Business Technology

Tuesday 23 January 2018

Adrian Weckler: Advertisers will be back despite Google boycott

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Adrian Weckler

Adrian Weckler

Last week, a number of ad agencies announced a boycott of Google's YouTube channel over client ads appearing alongside extremist content.

But is it all for show? Ad agencies need to demonstrate to their clients why they deserve a 15pc cut in an age when a growing percentage of advertising is based on self-service online forms.

They were once the travel agents of the marketing industry. But while they still exert considerable creative expertise, they now upload ad content to Facebook or Google the same way anyone would.

Just in case anyone starts questioning that, they need to remind clients as to why they're there. So they have seized on reports of a small number of ads appearing in extremist YouTube videos.

They didn't even pull ads from the biggest part of Google's ad ecosystem, which is search. They contained it to YouTube and Google Display Network.

For what it's worth, the agencies have some strong, valid complaints about the way Google is set up. In some clear cases, advertisers undoubtedly hand over money for their ads to wrongly appear alongside terrorist or homophobic videos. One ironic example shows an Isis recruitment video with a Guardian ad asking for €5 per month to join its club.

It's entirely fair to call this a breach of the advertising bargain. If it was my business who'd paid for those ads, I'd be fuming. I may even look for my money back.

The monetary amounts involved aren't entirely trivial, either.

The homophobic US cleric Steven Anderson, who described the massacre of 50 people at a gay nightclub in Florida as "good news" and who has been banned from travelling to the UK, is estimated to have made over €50,000 from ads appearing against his 30 million YouTube video views. Advertisers inadvertently caught include Nissan and L'Oreal.

Another extremist banned from the UK is the Egyptian cleric, Wagdi Ghoneim. With videos inciting followers to commit terrorist acts, he has made tens of thousands from YouTube ads.

As for Google's response to the controversy, it is only half-answering the criticism with minor concessions.

The tech giant has committed merely to non-specific reviews of its systems and a vague promise to hire more people (without saying how many).

None of its top brass seems unduly panicked by the advertiser revolt. And why should they be? If the agencies meant business, they'd pull ads from the search side of Google's ad platform to show it. Instead, it's a fair bet that they will swallow whatever it is Google comes up with and return to the status quo in a few weeks' time.

After all, what are advertisers going to do? Not advertise with Google?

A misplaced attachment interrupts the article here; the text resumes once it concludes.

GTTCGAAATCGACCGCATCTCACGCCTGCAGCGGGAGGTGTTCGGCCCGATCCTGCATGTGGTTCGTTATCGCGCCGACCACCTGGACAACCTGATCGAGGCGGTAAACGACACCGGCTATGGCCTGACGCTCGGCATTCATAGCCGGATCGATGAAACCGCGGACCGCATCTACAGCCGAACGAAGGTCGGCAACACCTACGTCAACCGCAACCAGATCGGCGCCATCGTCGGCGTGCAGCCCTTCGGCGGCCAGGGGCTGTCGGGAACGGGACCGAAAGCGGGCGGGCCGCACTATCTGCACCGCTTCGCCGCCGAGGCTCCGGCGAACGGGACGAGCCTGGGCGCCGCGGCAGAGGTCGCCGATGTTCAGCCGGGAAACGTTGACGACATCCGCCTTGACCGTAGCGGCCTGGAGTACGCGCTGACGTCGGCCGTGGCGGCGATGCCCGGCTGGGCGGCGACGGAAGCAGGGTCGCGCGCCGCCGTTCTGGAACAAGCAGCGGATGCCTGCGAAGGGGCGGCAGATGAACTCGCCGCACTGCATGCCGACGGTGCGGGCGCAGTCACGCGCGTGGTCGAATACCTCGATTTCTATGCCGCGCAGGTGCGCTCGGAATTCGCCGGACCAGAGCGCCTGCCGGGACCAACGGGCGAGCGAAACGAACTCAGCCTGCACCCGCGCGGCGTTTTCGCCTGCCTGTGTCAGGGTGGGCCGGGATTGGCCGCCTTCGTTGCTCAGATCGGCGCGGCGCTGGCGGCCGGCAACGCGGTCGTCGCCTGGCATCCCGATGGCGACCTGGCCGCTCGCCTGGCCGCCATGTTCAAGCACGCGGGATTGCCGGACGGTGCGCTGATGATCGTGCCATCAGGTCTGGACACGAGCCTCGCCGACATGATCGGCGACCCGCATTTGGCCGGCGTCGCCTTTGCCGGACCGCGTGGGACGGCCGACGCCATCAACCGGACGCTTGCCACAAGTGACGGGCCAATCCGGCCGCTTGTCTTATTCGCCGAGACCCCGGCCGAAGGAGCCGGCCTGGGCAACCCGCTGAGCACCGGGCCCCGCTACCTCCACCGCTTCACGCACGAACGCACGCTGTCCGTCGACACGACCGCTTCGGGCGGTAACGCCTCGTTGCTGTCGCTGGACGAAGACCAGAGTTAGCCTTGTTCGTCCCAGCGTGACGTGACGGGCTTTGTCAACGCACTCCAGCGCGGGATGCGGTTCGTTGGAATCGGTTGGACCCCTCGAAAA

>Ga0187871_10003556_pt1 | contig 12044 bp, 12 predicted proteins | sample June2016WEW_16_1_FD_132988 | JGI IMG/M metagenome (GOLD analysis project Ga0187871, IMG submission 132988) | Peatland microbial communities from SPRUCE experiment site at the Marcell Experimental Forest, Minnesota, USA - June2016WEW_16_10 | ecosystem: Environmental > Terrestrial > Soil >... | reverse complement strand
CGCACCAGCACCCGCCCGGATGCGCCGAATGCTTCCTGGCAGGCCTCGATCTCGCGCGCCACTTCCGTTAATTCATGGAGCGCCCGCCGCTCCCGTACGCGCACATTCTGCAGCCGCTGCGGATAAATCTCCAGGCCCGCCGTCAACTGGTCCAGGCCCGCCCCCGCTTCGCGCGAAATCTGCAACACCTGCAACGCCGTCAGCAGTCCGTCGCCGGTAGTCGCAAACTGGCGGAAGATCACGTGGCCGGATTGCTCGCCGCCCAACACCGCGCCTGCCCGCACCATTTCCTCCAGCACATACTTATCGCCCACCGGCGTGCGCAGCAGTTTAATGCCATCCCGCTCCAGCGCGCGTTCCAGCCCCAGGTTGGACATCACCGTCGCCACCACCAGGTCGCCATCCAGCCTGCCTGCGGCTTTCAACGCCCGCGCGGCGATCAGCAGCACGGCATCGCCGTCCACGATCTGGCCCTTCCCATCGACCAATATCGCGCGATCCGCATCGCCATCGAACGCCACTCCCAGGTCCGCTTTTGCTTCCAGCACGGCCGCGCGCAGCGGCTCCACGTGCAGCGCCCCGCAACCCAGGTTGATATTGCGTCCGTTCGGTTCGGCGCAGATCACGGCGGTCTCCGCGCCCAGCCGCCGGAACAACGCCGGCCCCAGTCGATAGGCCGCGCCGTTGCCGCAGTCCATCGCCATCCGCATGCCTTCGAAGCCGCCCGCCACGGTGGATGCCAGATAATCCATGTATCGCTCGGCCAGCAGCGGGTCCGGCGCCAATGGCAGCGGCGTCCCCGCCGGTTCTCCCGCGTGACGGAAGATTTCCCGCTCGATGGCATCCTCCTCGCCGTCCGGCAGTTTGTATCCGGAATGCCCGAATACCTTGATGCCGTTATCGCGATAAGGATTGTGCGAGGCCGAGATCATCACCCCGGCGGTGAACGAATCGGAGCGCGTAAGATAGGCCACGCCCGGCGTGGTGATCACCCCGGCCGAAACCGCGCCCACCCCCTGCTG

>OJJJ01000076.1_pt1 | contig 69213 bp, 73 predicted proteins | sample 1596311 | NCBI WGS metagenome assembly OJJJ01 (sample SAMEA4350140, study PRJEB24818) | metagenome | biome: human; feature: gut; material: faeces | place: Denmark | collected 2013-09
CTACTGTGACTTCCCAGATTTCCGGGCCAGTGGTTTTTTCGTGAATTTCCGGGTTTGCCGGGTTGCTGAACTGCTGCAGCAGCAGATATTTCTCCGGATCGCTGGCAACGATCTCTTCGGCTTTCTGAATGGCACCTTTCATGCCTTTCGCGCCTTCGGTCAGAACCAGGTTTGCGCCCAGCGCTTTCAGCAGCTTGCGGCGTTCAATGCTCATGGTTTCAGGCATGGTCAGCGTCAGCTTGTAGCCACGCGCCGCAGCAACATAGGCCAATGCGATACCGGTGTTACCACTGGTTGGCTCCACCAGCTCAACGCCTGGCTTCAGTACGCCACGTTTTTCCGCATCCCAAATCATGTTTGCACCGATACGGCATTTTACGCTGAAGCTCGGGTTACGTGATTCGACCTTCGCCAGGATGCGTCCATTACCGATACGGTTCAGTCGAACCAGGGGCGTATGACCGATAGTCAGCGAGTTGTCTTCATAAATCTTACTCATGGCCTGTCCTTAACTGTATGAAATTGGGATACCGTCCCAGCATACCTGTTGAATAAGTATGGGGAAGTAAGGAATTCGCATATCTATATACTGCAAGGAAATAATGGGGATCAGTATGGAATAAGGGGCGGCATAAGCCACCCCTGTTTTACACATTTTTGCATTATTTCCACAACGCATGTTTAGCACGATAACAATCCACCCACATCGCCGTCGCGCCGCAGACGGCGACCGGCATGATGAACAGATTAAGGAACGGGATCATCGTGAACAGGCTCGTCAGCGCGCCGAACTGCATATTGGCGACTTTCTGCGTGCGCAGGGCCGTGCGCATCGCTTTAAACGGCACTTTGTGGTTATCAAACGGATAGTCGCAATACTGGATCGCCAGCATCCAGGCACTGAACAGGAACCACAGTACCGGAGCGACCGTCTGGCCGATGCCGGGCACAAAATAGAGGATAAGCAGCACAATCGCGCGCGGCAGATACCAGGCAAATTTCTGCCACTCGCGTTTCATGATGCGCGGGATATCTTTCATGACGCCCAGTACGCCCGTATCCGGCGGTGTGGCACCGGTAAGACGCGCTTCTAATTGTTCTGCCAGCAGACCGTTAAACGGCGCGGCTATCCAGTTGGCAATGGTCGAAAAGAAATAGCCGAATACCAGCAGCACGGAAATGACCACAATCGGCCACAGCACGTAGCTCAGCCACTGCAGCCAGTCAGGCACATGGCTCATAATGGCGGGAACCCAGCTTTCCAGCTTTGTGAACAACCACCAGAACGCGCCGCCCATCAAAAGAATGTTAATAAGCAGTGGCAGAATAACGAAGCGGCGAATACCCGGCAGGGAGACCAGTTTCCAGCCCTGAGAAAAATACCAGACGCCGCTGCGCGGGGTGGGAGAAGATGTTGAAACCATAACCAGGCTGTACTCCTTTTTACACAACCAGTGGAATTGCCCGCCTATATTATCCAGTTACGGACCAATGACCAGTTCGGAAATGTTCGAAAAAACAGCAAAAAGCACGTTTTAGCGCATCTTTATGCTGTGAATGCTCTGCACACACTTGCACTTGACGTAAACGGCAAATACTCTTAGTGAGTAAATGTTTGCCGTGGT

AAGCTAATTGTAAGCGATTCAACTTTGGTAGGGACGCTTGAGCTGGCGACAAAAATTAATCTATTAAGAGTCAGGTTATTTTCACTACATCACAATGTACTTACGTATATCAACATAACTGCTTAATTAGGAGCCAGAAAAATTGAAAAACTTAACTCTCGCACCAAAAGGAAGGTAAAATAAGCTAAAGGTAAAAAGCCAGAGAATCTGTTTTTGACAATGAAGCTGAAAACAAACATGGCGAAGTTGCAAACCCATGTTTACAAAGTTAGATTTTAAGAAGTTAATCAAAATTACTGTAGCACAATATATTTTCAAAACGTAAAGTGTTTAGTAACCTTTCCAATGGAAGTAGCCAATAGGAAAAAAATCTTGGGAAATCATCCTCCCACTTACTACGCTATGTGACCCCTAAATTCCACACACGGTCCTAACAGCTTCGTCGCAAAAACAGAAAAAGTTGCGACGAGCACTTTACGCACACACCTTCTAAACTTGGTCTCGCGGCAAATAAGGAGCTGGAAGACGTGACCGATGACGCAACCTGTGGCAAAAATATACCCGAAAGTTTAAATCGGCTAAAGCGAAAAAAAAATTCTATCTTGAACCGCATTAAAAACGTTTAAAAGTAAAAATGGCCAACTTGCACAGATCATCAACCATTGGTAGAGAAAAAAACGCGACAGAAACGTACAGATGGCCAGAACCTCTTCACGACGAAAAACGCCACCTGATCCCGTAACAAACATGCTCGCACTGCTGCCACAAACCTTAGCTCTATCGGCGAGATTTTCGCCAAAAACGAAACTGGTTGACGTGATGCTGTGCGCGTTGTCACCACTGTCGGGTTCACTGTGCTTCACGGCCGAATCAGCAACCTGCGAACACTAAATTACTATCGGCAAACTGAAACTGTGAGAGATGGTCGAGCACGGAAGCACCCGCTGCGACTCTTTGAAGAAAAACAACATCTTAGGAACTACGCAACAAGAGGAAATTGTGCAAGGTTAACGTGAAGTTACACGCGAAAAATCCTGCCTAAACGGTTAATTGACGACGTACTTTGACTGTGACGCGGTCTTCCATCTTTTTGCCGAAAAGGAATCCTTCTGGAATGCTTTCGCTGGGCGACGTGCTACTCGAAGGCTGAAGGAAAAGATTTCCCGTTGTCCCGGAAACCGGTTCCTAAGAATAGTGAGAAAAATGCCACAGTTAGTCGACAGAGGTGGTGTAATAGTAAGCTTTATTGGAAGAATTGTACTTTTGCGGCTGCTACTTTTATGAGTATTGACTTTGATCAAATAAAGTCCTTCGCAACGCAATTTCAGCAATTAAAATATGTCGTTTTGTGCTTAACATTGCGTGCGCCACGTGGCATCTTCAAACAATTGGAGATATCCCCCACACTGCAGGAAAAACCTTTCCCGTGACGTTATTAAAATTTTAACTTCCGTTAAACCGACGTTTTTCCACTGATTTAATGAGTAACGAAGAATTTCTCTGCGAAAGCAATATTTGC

Complicating this row is the number of media companies piling in on the issue to let off steam after years of resentment at what they see as Google's encroachment into their commercial territory.

The crudest example of this was The Daily Mail's front page story last Thursday, a cooked-up yarn about how easy it is to use Google search for instructions on how to use cars as terrorist accessories. This, the paper argued, proved that Google itself is a threat to security (and not just the Mail's online advertising ambitions).

Other criticisms of Google bring up more fundamental questions about the extent to which companies are expected to choose sides in cultural conflicts.

In the case of the extremist Egyptian cleric Wagdi Ghoneim, for example, Google pulled advertising from his videos seen in the UK, but not his videos seen in the US.

This, critics say, shows a level of amoral corporate greed: Google is apparently prepared to monetise extremist videos in countries where it can get away with it.

This is a pretty harsh critique, though. As ugly as Ghoneim's speeches are, the US has a very different standard for protecting freedom of speech.

What's more, whether we like it or not, there are other countries in which Ghoneim is considered as merely controversial, not outrageous (although he is also banned from Canada and Switzerland).

Is Google supposed to suspend its trade in these countries purely according to UK (or even US) cultural sensitivities?

Many might argue that this is exactly what Google should do, that it should be 'on side' with certain cultural values.

To the extent that it won't allow beheading or rape videos anywhere on its service, it probably is.

But there are thousands of more marginal cases. We tend to think of Google as an American or western company. But it's really a global utility. What it displays (or commercialises) in other countries may not always fit perfectly with what we think is the correct moral position in our time and place.

Since news of the first advertiser boycott emerged, Google has lost around €20bn - or 4pc - of its market value.

But let nobody kid themselves. Whatever Google decides to do, or not do, those advertisers will be back.

Sunday Indo Business

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